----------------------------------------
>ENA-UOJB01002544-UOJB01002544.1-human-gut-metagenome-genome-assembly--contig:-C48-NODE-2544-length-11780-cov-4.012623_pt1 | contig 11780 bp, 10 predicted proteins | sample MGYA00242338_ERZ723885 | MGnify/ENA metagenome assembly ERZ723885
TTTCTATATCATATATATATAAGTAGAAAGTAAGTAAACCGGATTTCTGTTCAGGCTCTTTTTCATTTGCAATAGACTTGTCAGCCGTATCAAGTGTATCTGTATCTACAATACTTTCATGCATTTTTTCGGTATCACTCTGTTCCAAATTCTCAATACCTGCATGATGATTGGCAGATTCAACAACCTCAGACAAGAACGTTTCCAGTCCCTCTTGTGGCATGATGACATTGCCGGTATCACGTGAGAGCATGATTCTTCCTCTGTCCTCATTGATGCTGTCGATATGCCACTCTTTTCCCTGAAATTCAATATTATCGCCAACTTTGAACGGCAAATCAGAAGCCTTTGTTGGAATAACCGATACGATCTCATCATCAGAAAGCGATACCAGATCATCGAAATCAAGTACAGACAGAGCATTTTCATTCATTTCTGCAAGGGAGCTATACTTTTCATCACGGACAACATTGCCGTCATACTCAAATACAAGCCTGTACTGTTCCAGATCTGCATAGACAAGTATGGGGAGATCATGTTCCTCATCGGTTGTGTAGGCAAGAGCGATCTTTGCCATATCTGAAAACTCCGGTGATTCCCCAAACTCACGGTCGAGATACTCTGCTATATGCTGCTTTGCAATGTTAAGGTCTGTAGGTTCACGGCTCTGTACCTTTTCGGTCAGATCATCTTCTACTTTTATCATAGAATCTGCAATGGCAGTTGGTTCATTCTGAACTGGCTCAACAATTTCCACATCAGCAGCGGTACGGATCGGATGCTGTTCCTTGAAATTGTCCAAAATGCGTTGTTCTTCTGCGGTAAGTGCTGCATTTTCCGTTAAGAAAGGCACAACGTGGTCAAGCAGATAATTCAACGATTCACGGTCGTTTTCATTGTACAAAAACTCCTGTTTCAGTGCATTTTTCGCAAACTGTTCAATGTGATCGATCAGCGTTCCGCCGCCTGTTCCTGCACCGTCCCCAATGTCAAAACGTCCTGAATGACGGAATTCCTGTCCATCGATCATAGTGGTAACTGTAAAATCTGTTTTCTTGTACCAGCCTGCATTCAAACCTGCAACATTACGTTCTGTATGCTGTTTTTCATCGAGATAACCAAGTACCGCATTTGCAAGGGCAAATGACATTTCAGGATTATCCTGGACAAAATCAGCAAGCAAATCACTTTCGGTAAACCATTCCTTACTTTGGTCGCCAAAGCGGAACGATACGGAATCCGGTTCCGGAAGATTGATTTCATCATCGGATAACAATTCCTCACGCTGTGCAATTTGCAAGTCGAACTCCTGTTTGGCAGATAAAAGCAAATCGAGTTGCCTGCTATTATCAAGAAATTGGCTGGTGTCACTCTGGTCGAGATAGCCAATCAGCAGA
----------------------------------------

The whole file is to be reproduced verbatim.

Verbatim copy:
>ENA-UOJB01002544-UOJB01002544.1-human-gut-metagenome-genome-assembly--contig:-C48-NODE-2544-length-11780-cov-4.012623_pt1 | contig 11780 bp, 10 predicted proteins | sample MGYA00242338_ERZ723885 | MGnify/ENA metagenome assembly ERZ723885
TTTCTATATCATATATATATAAGTAGAAAGTAAGTAAACCGGATTTCTGTTCAGGCTCTTTTTCATTTGCAATAGACTTGTCAGCCGTATCAAGTGTATCTGTATCTACAATACTTTCATGCATTTTTTCGGTATCACTCTGTTCCAAATTCTCAATACCTGCATGATGATTGGCAGATTCAACAACCTCAGACAAGAACGTTTCCAGTCCCTCTTGTGGCATGATGACATTGCCGGTATCACGTGAGAGCATGATTCTTCCTCTGTCCTCATTGATGCTGTCGATATGCCACTCTTTTCCCTGAAATTCAATATTATCGCCAACTTTGAACGGCAAATCAGAAGCCTTTGTTGGAATAACCGATACGATCTCATCATCAGAAAGCGATACCAGATCATCGAAATCAAGTACAGACAGAGCATTTTCATTCATTTCTGCAAGGGAGCTATACTTTTCATCACGGACAACATTGCCGTCATACTCAAATACAAGCCTGTACTGTTCCAGATCTGCATAGACAAGTATGGGGAGATCATGTTCCTCATCGGTTGTGTAGGCAAGAGCGATCTTTGCCATATCTGAAAACTCCGGTGATTCCCCAAACTCACGGTCGAGATACTCTGCTATATGCTGCTTTGCAATGTTAAGGTCTGTAGGTTCACGGCTCTGTACCTTTTCGGTCAGATCATCTTCTACTTTTATCATAGAATCTGCAATGGCAGTTGGTTCATTCTGAACTGGCTCAACAATTTCCACATCAGCAGCGGTACGGATCGGATGCTGTTCCTTGAAATTGTCCAAAATGCGTTGTTCTTCTGCGGTAAGTGCTGCATTTTCCGTTAAGAAAGGCACAACGTGGTCAAGCAGATAATTCAACGATTCACGGTCGTTTTCATTGTACAAAAACTCCTGTTTCAGTGCATTTTTCGCAAACTGTTCAATGTGATCGATCAGCGTTCCGCCGCCTGTTCCTGCACCGTCCCCAATGTCAAAACGTCCTGAATGACGGAATTCCTGTCCATCGATCATAGTGGTAACTGTAAAATCTGTTTTCTTGTACCAGCCTGCATTCAAACCTGCAACATTACGTTCTGTATGCTGTTTTTCATCGAGATAACCAAGTACCGCATTTGCAAGGGCAAATGACATTTCAGGATTATCCTGGACAAAATCAGCAAGCAAATCACTTTCGGTAAACCATTCCTTACTTTGGTCGCCAAAGCGGAACGATACGGAATCCGGTTCCGGAAGATTGATTTCATCATCGGATAACAATTCCTCACGCTGTGCAATTTGCAAGTCGAACTCCTGTTTGGCAGATAAAAGCAAATCGAGTTGCCTGCTATTATCAAGAAATTGGCTGGTGTCACTCTGGTCGAGATAGCCAATCAGCAGA